California Rachel's other Oregon pageant
If Oregon seems a little off-kilter this morning, maybe it's because for the first time in memory, there is no reigning Miss Oregon. The Miss Oregon who won the title on June 30, Rachel Berry, resigned nearly four days ago after this blog demonstrated that she did not meet the residency requirement for the position and thus was ineligible to compete.
Remembering the speech Bert Parks used to make just before announcing the last results at Miss America, we assumed that the first runner-up in the Miss Oregon contest, Nichole Mead of Newport, would promptly be named Berry's successor. But here it is more than half a week later and there's been no announcement confirming that. It's puzzling, but not as puzzling as the circumstances surrounding the Berry fiasco. We're still scratching our head about how she was allowed to compete if she was not eligible.
We suggested last week that the directors of the Miss Oregon pageant be pressed to come forth with an explanation, but none has been forthcoming and readers have suggested that none will be. Another group that ought to have some questions posed to it is the local pageant that Berry won here in the Portland area on April 21. The main point of that local pageant is to send three or four women to the state contest in Seaside, and so if Berry wasn't eligible to compete in the state competition, why was she allowed in the local? In her only on-camera appearance so far in the Berry flap, Miss Oregon head honcho Dana Phillips blamed the local pageant director.
The local affiliate of the Miss America organization is called Miss Three Rivers. This year it awarded three titles in its senior division: Miss Three Rivers, Miss Willamette Valley, and Miss Portland. Its website banner alludes to a Miss Clackamas instead of a Miss Willamette Valley, but no Miss Clackamas was crowned this year. Berry won Miss Willamette Valley. Mead won Miss Three Rivers and shows up higher than Berry on the winners' list. Miss Portland was won by Kaitlin Endres. First runner-up, who should have gone to Seaside had Berry not done so, was Ashley Cranston.
The information sheet and registration form for Miss Three Rivers is here. It points out that any winner of the local contest must attend the entire week of Miss Oregon in June as well as something called Miss Oregon Pageant Camp in May. Presumably that means as a contestant, which necessarily implies that one would have to be eligible to compete for Miss Oregon; links are provided to the Miss Oregon and Miss America websites, which both show the residency requirements. Curiously, however, there's no discussion of residency on the Miss Three Rivers entry form.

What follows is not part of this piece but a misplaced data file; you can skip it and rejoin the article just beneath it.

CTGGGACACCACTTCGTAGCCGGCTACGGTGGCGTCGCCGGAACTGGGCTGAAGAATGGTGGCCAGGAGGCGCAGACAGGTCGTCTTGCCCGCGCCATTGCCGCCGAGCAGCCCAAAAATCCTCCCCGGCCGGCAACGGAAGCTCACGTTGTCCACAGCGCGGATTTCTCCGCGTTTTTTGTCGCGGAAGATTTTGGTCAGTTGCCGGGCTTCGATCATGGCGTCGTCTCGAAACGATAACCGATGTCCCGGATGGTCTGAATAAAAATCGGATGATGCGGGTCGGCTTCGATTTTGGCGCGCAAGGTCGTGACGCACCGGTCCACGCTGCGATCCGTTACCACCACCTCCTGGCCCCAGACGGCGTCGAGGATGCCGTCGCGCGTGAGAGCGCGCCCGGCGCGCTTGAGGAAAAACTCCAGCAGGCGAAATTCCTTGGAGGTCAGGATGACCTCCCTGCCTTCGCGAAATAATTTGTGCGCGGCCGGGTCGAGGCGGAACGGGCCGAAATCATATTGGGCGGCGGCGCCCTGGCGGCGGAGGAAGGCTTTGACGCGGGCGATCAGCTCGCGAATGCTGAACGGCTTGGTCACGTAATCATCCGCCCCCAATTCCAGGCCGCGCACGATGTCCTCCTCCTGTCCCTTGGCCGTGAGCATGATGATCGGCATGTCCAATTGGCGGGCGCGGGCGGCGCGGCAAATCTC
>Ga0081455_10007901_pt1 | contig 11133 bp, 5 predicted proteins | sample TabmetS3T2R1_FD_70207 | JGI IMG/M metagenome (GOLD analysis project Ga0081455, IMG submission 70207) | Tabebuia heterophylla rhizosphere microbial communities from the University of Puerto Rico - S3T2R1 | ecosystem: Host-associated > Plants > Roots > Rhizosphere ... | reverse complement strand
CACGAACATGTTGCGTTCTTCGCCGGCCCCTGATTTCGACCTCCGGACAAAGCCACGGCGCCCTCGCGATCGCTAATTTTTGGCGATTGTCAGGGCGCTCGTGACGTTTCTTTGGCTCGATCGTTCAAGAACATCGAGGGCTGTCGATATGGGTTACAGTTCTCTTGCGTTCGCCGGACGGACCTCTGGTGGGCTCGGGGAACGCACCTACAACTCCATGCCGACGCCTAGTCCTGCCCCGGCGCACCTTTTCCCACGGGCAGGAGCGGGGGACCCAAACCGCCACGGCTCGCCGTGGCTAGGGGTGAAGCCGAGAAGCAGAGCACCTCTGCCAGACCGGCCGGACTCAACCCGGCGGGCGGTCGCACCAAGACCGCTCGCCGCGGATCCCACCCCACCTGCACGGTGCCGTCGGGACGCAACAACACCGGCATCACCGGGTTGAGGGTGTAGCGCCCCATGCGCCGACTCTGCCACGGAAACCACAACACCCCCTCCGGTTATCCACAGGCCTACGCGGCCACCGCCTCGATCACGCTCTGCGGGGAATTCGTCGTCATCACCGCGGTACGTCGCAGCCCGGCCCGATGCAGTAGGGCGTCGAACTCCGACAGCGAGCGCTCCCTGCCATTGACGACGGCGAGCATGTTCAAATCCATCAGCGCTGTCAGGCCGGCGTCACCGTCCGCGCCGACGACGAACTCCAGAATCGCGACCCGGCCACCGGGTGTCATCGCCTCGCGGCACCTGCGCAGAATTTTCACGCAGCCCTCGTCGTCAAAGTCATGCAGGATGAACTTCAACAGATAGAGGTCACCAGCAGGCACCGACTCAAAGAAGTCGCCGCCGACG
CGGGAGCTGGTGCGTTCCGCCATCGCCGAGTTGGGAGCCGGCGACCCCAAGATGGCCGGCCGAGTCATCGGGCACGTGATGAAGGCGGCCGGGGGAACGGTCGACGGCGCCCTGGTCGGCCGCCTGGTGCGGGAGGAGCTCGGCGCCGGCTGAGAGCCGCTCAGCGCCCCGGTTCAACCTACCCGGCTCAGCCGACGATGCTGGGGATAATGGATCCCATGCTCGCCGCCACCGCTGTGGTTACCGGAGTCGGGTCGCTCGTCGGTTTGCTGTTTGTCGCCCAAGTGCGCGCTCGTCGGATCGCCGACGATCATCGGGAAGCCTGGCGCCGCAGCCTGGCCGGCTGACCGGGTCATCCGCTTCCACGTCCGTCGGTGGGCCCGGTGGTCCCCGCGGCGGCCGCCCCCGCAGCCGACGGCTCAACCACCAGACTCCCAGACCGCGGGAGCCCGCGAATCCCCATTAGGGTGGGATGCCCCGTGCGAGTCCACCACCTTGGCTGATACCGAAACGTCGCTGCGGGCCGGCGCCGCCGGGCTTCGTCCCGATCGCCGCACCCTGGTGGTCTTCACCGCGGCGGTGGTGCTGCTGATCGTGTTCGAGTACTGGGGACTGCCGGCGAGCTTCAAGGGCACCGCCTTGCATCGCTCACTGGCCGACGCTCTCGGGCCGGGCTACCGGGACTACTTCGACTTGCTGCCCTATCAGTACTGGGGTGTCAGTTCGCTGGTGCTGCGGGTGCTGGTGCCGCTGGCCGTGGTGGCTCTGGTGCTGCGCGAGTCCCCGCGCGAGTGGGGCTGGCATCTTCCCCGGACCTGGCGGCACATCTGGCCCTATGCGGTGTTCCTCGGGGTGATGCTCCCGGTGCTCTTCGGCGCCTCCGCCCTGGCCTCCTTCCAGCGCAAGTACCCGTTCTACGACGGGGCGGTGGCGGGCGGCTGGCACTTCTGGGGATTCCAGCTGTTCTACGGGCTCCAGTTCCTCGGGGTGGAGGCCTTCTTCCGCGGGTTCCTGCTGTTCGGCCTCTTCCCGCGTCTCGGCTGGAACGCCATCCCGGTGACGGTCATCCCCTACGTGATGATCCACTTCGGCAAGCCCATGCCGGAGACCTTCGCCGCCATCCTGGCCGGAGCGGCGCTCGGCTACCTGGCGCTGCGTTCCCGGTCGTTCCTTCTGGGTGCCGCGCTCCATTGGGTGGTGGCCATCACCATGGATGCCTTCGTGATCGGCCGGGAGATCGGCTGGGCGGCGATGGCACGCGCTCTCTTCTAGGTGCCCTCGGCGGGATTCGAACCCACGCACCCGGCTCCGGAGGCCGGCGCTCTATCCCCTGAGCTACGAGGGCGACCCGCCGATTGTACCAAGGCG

There is a separate page on the Miss Three Rivers website with eligibility rules set out. They state:
Here is where things get odd indeed. The six-month residency rule is clearly set out for Miss Portland and Miss Clackamas, but there's nothing about length of residency for Miss Three Rivers or Miss Willamette Valley. Why is that?
Contestants in those last two competitions are advised to direct eligibility questions to the pageant director, Julie Fleck. Fleck, who gives a Happy Valley address on this state filing, is not only the director of the pageant, but also the mother of Miss Oregon 2005, Lucy Fleck. Did Berry ask Julie Fleck about eligibility in the state meet, and if so, what did Fleck tell her? And how could someone become Miss Willamette Valley and not be eligible to go to Miss Oregon?
The Miss Three Rivers information sheet has two other names on its masthead: Vicki Mills-O'Donnell and Yvonne Peebles. This duo is part of a threesome that runs a local children's theater program known as Krayon Kids. (The troupe performs in the same Oregon City theater in which the Miss Three Rivers shindig is held.) Perhaps Mills-O'Donnell or Peebles can shed some light on what was said between Miss Three Rivers and Berry. Finally, the state corporate filing shows the secretary of Miss Three Rivers to be Pam Stauffer of Vancouver, Washington.
One thing is for certain: If Berry or either of the pageants ever comes clean on what happened, it is going to be hard for any of them, including Berry, to plead ignorance of the rules. Fleck and Phillips are both long-time veterans of the pageant scene. And Berry was actively coached and mentored by Connie Benson, a California attorney and former Astoria pageant winner, who currently directs the Miss City of Orange pageant and the Miss Orange County pageant, both of which Berry previously won. (In another on a growing list of curiosities, the copyright notice on the Miss City of Orange home page lists Benson's mother, Lynda Benson of Prineville, Oregon, as copyright owner.) In any event, ignorance of the rules, even if it were an excuse, does not seem a plausible factor in what happened. (Our prior stories linked here.)